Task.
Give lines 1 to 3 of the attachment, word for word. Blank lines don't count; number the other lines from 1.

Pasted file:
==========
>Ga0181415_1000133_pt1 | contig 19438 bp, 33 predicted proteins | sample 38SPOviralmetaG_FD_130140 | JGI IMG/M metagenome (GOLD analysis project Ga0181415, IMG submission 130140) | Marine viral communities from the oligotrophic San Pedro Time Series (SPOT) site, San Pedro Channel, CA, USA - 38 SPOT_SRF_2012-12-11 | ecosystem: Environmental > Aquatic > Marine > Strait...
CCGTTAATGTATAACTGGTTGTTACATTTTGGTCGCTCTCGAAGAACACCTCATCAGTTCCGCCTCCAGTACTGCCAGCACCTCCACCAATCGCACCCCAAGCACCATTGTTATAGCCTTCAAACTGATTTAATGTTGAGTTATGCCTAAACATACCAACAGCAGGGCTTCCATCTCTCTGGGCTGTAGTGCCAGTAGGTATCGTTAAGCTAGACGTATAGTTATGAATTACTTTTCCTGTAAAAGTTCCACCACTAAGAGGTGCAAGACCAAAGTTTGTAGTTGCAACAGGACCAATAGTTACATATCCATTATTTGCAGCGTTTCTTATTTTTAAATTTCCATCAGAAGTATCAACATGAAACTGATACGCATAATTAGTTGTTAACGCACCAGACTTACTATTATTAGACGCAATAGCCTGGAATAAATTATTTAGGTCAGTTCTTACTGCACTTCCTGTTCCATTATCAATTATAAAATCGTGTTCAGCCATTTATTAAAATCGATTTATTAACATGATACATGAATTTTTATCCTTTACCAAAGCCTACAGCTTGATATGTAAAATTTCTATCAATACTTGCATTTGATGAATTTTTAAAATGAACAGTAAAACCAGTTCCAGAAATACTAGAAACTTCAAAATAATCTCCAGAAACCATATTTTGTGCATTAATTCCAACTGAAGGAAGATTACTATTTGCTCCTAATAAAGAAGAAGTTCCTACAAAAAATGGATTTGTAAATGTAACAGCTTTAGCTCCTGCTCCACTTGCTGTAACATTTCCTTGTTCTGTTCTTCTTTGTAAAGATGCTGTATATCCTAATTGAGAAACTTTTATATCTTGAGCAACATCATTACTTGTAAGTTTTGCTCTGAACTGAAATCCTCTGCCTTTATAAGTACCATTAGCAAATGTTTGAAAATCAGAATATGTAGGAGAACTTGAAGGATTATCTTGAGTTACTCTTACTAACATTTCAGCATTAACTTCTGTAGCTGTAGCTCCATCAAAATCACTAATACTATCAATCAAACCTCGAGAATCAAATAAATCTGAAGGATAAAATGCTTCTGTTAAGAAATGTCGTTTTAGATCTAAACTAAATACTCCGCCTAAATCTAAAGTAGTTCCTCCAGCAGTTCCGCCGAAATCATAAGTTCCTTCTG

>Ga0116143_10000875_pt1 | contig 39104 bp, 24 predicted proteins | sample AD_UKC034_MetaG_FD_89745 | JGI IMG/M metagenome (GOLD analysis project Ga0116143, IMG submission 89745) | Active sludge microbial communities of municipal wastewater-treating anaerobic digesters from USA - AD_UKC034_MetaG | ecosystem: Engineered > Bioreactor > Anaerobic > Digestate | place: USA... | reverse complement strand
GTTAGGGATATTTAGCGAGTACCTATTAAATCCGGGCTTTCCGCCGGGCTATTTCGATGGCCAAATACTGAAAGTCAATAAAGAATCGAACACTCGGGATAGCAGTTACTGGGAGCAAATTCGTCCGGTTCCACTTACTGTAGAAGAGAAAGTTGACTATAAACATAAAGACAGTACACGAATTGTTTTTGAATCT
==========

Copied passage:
>Ga0181415_1000133_pt1 | contig 19438 bp, 33 predicted proteins | sample 38SPOviralmetaG_FD_130140 | JGI IMG/M metagenome (GOLD analysis project Ga0181415, IMG submission 130140) | Marine viral communities from the oligotrophic San Pedro Time Series (SPOT) site, San Pedro Channel, CA, USA - 38 SPOT_SRF_2012-12-11 | ecosystem: Environmental > Aquatic > Marine > Strait...
CCGTTAATGTATAACTGGTTGTTACATTTTGGTCGCTCTCGAAGAACACCTCATCAGTTCCGCCTCCAGTACTGCCAGCACCTCCACCAATCGCACCCCAAGCACCATTGTTATAGCCTTCAAACTGATTTAATGTTGAGTTATGCCTAAACATACCAACAGCAGGGCTTCCATCTCTCTGGGCTGTAGTGCCAGTAGGTATCGTTAAGCTAGACGTATAGTTATGAATTACTTTTCCTGTAAAAGTTCCACCACTAAGAGGTGCAAGACCAAAGTTTGTAGTTGCAACAGGACCAATAGTTACATATCCATTATTTGCAGCGTTTCTTATTTTTAAATTTCCATCAGAAGTATCAACATGAAACTGATACGCATAATTAGTTGTTAACGCACCAGACTTACTATTATTAGACGCAATAGCCTGGAATAAATTATTTAGGTCAGTTCTTACTGCACTTCCTGTTCCATTATCAATTATAAAATCGTGTTCAGCCATTTATTAAAATCGATTTATTAACATGATACATGAATTTTTATCCTTTACCAAAGCCTACAGCTTGATATGTAAAATTTCTATCAATACTTGCATTTGATGAATTTTTAAAATGAACAGTAAAACCAGTTCCAGAAATACTAGAAACTTCAAAATAATCTCCAGAAACCATATTTTGTGCATTAATTCCAACTGAAGGAAGATTACTATTTGCTCCTAATAAAGAAGAAGTTCCTACAAAAAATGGATTTGTAAATGTAACAGCTTTAGCTCCTGCTCCACTTGCTGTAACATTTCCTTGTTCTGTTCTTCTTTGTAAAGATGCTGTATATCCTAATTGAGAAACTTTTATATCTTGAGCAACATCATTACTTGTAAGTTTTGCTCTGAACTGAAATCCTCTGCCTTTATAAGTACCATTAGCAAATGTTTGAAAATCAGAATATGTAGGAGAACTTGAAGGATTATCTTGAGTTACTCTTACTAACATTTCAGCATTAACTTCTGTAGCTGTAGCTCCATCAAAATCACTAATACTATCAATCAAACCTCGAGAATCAAATAAATCTGAAGGATAAAATGCTTCTGTTAAGAAATGTCGTTTTAGATCTAAACTAAATACTCCGCCTAAATCTAAAGTAGTTCCTCCAGCAGTTCCGCCGAAATCATAAGTTCCTTCTG

>Ga0116143_10000875_pt1 | contig 39104 bp, 24 predicted proteins | sample AD_UKC034_MetaG_FD_89745 | JGI IMG/M metagenome (GOLD analysis project Ga0116143, IMG submission 89745) | Active sludge microbial communities of municipal wastewater-treating anaerobic digesters from USA - AD_UKC034_MetaG | ecosystem: Engineered > Bioreactor > Anaerobic > Digestate | place: USA... | reverse complement strand